Detectron2 0.5 Docker image available

A new Docker image for building models with version 0.5 of Detectron2 is available:

More information on the Docker image is available from Github:

This CUDA 10.2 based image supersedes the 0.4 version, as that image was never used in production.

Unfortunately, CUDA 11.1 is still not possible to use (and therefore cannot run on a 3090 Ti) due to a, so far, unresolved bug in PyTorch.

video-frame-selector library released

The video-frame-selector Python 3 library is now available:

With this library you can present frames obtained from video files or a webcam to an image analysis framework, such as detectron2, and react to the generated predictions. For instance, you might want to trawl through a video from a trail camera and generate either JPG images or a shortened video that contains only the frames that show actual animal. Or you might only look for a specific animal, rather than all of them (e.g., only NZ pests such as rats or stoats). Frames that are to be kept can also be cropped to the smallest area that encompasses all the detected bounding boxes (you can enforce a margin around the cropped content and/or a minimum width/height).

Docker for Data Scientists website launched

Deep learning has opened a lot of new avenues in many domains for data scientists. However... The pain and suffering in setting up environments with the correct versions of CUDA, cuDNN, numpy and the actual deep learning framework is, unfortunately, all too real. Replicating an existing test environment on a production server can prove challenging. For quite some time now, we resorted to using docker to ease the pain of reproducing the same setup on various servers for running experiments. Docker will not solve the problem of having to figure out the right combination of libraries, but at least you can easily reuse docker images and build pipelines with frameworks that would otherwise have conflicting requirements in terms of libraries.

Long story short: in order to make it easier for data scientists to start their journey with docker, we compiled a little mkdocs website:

On this website, you will learn the docker basics and find also steps for creating (and using) a docker image that uses PyTorch's image classification facilities.

The website's source code is available from github and released under CC-BY-SA 4.0:

simple-confusion-matrix library released

The simple-confusion-matrix Python 3 library has been released today:

It is a simple library that can generate confusion matrices from CSV files or lists of actual and predicted labels. It can output the generated matrix either in plain text or CSV, as string or to a file.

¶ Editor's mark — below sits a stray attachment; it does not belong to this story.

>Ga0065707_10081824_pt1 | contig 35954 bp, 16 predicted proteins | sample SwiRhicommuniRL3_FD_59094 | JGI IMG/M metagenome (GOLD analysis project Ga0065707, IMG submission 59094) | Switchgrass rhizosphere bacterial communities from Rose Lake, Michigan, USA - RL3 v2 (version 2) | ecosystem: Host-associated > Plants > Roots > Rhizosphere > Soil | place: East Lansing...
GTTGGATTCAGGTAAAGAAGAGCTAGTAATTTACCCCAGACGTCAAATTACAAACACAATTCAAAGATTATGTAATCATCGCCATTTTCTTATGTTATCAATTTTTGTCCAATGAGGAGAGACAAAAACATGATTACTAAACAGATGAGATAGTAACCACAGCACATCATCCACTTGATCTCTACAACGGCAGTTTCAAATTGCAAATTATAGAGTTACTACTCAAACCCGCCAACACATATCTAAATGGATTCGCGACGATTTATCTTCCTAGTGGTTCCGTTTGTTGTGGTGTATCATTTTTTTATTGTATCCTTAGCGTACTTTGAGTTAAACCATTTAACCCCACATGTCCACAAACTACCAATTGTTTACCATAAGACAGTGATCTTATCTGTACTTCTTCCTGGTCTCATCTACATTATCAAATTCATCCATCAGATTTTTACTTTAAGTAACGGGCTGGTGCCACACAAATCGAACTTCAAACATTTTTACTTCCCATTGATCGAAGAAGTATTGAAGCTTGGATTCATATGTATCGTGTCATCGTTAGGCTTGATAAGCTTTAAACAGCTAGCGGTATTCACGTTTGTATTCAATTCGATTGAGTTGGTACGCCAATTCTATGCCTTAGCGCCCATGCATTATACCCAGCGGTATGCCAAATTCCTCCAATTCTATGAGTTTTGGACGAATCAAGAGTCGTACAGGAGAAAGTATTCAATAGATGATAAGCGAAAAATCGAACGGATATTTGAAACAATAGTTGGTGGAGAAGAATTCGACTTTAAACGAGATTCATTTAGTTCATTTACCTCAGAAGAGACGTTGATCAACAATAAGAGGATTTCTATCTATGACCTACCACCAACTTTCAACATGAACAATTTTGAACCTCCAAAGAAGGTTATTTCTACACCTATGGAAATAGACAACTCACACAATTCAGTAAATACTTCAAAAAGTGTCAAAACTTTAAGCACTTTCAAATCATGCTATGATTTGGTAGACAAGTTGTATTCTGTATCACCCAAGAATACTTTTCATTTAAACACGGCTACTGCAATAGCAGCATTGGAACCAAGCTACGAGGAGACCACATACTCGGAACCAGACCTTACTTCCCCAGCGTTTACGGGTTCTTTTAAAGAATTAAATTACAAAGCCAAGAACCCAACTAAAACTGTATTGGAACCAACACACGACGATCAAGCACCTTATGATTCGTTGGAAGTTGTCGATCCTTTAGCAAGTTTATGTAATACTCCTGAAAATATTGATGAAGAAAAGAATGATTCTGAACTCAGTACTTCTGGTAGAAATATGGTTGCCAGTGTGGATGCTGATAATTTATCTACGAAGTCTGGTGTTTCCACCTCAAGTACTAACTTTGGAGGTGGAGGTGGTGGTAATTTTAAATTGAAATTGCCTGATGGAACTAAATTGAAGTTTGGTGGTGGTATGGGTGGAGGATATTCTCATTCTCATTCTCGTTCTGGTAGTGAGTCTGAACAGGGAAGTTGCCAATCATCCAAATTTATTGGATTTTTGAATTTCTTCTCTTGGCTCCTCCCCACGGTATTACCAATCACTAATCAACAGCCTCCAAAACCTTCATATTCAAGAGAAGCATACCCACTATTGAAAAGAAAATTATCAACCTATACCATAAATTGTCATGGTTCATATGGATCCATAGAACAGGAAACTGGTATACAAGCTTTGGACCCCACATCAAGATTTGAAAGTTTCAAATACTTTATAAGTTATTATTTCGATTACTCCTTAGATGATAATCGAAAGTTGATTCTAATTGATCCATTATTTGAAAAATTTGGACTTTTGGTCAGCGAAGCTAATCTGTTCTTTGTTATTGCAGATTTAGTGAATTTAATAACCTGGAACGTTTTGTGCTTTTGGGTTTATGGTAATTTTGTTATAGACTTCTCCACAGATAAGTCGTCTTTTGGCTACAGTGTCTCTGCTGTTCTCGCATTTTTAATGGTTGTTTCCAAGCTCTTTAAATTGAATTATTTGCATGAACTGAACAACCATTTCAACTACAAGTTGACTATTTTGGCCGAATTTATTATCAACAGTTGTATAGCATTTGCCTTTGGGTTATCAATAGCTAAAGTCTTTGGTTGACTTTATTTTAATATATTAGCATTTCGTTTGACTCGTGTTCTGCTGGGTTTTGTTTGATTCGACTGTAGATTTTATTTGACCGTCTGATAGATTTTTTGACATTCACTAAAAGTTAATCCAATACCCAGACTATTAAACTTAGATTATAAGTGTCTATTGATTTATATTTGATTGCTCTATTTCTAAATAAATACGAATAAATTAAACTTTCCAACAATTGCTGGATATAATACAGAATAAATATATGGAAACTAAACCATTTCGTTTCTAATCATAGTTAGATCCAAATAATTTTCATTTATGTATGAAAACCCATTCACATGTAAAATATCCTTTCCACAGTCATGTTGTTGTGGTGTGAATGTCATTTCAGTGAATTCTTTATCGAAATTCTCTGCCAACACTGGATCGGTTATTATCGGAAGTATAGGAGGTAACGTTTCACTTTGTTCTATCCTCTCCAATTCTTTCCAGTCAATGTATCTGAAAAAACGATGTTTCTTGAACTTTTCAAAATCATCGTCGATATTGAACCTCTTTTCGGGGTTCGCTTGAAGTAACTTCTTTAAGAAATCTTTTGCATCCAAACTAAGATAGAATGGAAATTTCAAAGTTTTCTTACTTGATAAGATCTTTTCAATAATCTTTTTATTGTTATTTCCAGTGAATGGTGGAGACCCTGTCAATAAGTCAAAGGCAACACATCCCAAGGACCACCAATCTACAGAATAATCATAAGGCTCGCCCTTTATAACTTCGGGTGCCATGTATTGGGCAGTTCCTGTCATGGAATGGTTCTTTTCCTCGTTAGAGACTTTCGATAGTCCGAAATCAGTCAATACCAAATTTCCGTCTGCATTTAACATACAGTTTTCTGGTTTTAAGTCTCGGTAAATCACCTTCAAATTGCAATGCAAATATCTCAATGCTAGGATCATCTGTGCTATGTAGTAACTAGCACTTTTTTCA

Rather than just using counts, it can generate also:

  • percentages (all cells sum up to 1)

  • percentages per row (all cells in a row sum up to 1)

The latter is useful when dealing with imbalanced datasets, giving you a good idea of how well each label is being predicted.

PyTorch image classification available

Today, a new library for performing image classification has made its debut:


The library is based on the PyTorch example code for imagenet. For ResNet-based networks, you can finetune pretrained models on your own data rather than just using the imagenet dataset. In addition, you can make predictions (single and batch/continuous), output information on built models and export trained models to TorchScript.

The library is also available via Docker images, one for GPU-based machines and one for CPU-only ones. However, the latter one should only be used for inference and not training, as it is simply too slow.

More information on the library and the Docker images is available from Github:

simple-file-poller library released

The simple-file-poller Python 3 library has been released this week:

This library is aimed at Python projects that perform continuous processing of files, e.g., deep learning models that locate objects in images. These projects typically pick up files from one directory, make predictions, write the output in some format to another directory and then either move the input files to the output directory or simply delete them.

Instead of having to write this code for polling and moving over and over again, the simple-file-poller library allows you to plug in your file processing code via a function that you supply to a Poller object. Furthermore, you can also supply a function that can check whether files are valid and can be processed (e.g., image files).

The Poller class supports two polling modes: time-based and watchdog-based. The former waits for a specified number of seconds between polls (if there were no files present). This simple approach can be used when the file processing is not time critical. The latter approach watches the input directory for files being created and then reacts to that immediately. This approach allows for very low latency processing, especially useful for processing pipelines.

Another feature is the ability to write any output to a temporary directory first, before moving it into the output directory. This avoids race conditions with other processes that further process the generated output files, as the files are guaranteed to have been fully written.

The following frameworks make use of the simple-file-poller now (and more will follow):

Keras image segmentation Docker image available

A new Docker image is available for training Keras image segmentation models using a GPU backend. The image is based on TensorFlow 1.14 and Divam Gupta's code, plus additional tools for converting indexed PNGs into RGB ones and continuously processing images with a model.

More information on the Docker image is available from Github: